In large quantities, and even in smaller if taken in the concentrated state, as not very unfrequently happens by mistake, in consequence of the extensive use of the acid in the arts, it very quickly produces burning pain in the mouth, fauces, and stomach, with nausea and generally vomiting of bloody or dark coloured liquids, followed by excruciating pains in the bowels, sometimes attended with constipation, sometimes with purging and bloody stools. Occasionally there are spasms of the muscles of the face, back, and upper extremities, arising no doubt sympathetically, through irritation of the nervous centres. The voice often becomes hoarse from inflammation of the glottis; the breath sometimes fetid from the decomposition of the destroyed tissues; and generally, when a corrosive effect has been produced, great prostration comes on, with a cold surface, feeble and irregular pulse, intense anxiety, and in-cessant jactitation, which soon end in death; the mind remaining unclouded not unfrequently even to the very last. The fatal result sometimes takes place in a few hours, but more frequently at a period varying from twelve hours to two or three days, and occasionally is much longer protracted. When the quantity has not been sufficient to cause immediate death, the case may run on for weeks or months, with frequent vomiting of membranous flakes, fetid breath, great disturbance of the general system, and gradual emaciation, under which the patient at length sinks. Sometimes the effects are confined to the mouth and fauces; complete deglutition having been prevented by the excessive irritation, or other cause; and great destruction or inflammation of these parts may ensue, from which the patient may or may not recover. The appearances after death are those indicative of inflammation and disorganization of the mucous membrane. In some places, the surface is reddened by congestion; in others, whitened from a combination of the acid with the albumen of the tissue; and in others again, blackened by its decomposing effect, the blood being coagulated in the surrounding vessels Death results from the direct action of the acid on the alimentary mucous membrane, and probably in no degree through its absorption into the blood-vessels. Dr. Christison states that the smallest fatal dose of sulphuric acid which he had found recorded was a drachm, or somewhat more than half a teaspoonful. Patients, however, not unfre-quently survive the effects of much larger quantities. A case of recovery is recorded after six drachms had been swallowed; but such a result must be very rare, and could probably occur only in consequence of a prompt evacuation or neutralization of the poison. From a few drachms of the dilute officinal preparation of the acid, recovery may be reasonably hoped for, if prompt measures of relief are applied, or the immediate occurrence of vomiting has caused nearly all the poison to be thrown off. A patient got well after taking ten drachms of the aromatic sulphuric acid, or elixir of vitriol, which had brought on vomiting and purging of blood. (Lond. Med. Gaz., xxv. 944).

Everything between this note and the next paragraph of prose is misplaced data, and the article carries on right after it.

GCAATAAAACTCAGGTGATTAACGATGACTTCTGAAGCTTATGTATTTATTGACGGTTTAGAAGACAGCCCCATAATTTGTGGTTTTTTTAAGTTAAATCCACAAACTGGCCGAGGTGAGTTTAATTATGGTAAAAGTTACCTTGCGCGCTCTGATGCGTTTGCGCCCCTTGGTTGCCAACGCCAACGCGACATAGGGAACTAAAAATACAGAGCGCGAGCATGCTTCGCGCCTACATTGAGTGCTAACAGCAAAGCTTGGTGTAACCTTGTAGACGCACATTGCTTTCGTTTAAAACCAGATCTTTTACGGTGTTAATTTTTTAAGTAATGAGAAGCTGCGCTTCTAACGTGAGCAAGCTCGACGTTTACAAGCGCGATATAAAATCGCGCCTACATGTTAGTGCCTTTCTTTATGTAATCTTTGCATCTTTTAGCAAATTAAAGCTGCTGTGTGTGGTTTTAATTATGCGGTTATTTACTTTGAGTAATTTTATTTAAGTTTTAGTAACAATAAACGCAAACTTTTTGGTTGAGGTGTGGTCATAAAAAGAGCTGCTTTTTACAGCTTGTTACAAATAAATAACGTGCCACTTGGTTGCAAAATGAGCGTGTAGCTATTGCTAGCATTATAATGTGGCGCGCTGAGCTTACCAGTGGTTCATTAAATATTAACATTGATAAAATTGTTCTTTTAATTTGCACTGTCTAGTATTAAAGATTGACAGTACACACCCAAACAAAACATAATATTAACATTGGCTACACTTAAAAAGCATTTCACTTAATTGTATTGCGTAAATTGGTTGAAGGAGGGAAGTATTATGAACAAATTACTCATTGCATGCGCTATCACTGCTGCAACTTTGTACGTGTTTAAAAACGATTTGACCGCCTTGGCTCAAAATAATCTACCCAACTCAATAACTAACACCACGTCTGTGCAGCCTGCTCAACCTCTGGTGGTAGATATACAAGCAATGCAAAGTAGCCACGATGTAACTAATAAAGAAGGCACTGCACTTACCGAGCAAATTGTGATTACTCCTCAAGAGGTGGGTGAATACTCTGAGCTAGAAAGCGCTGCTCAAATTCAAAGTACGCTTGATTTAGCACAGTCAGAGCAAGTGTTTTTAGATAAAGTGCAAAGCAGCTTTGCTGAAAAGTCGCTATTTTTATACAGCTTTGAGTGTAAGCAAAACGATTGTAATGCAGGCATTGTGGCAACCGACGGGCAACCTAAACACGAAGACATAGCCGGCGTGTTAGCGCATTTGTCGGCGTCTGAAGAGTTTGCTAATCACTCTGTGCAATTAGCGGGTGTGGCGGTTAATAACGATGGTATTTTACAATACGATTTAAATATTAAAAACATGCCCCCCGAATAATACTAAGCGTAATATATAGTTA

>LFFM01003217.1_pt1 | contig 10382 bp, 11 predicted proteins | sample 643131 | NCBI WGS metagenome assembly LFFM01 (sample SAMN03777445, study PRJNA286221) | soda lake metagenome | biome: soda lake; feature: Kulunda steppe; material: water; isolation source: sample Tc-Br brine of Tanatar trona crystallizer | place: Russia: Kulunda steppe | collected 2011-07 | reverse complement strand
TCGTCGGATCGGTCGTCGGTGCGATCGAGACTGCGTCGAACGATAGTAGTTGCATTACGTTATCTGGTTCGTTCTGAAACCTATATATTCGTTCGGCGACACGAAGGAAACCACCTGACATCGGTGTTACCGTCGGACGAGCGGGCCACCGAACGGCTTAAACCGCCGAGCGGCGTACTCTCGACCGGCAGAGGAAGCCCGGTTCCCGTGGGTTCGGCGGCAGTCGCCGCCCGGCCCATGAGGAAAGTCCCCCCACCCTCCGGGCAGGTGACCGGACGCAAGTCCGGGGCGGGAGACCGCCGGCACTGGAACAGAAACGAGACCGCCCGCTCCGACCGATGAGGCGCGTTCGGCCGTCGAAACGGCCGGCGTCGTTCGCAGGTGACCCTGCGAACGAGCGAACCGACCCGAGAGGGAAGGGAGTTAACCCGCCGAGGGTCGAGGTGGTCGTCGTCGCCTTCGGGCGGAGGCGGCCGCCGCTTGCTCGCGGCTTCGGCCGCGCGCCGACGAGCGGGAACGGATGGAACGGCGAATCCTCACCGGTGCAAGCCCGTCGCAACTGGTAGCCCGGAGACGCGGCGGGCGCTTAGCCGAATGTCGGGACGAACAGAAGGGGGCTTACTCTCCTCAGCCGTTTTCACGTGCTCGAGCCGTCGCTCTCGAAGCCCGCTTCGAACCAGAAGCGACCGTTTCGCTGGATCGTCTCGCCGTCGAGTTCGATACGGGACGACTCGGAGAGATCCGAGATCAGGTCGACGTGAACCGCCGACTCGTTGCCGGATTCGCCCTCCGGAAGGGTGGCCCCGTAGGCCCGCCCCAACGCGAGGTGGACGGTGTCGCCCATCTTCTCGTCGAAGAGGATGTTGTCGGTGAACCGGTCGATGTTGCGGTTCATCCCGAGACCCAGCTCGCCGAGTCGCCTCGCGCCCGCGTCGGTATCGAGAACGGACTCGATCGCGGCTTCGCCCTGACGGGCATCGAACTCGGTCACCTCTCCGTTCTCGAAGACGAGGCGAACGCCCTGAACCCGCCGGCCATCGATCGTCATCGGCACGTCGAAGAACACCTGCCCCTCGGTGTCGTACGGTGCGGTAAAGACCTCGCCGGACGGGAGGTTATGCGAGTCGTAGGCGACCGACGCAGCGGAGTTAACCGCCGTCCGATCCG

The treatment of poisoning by sulphuric acid consists in the prompt exhibition of substances fitted to neutralize the acid, with diluent drinks to favour the complete washing out of the stomach, and afterwards in the use of measures calculated to allay the inflammation, and support the patient, if necessary, until the recuperative processes shall have completed. The best antidotes are magnesia, chalk, and the bicarbonate of potassa and soda; but, in the absence of these, any salifiable base which may happen to be nearest should be at once resorted to, as soap, whiting, or even wood ashes mixed with water. The inflammation may be treated with demulcent drinks, and the ordinary antiphlogistic measures, carefully graduated to the amount of reaction, and the probable future strength of the patient. Where the stomach rejects everything, attempts should be made to support the system by animal broths injected into the rectum.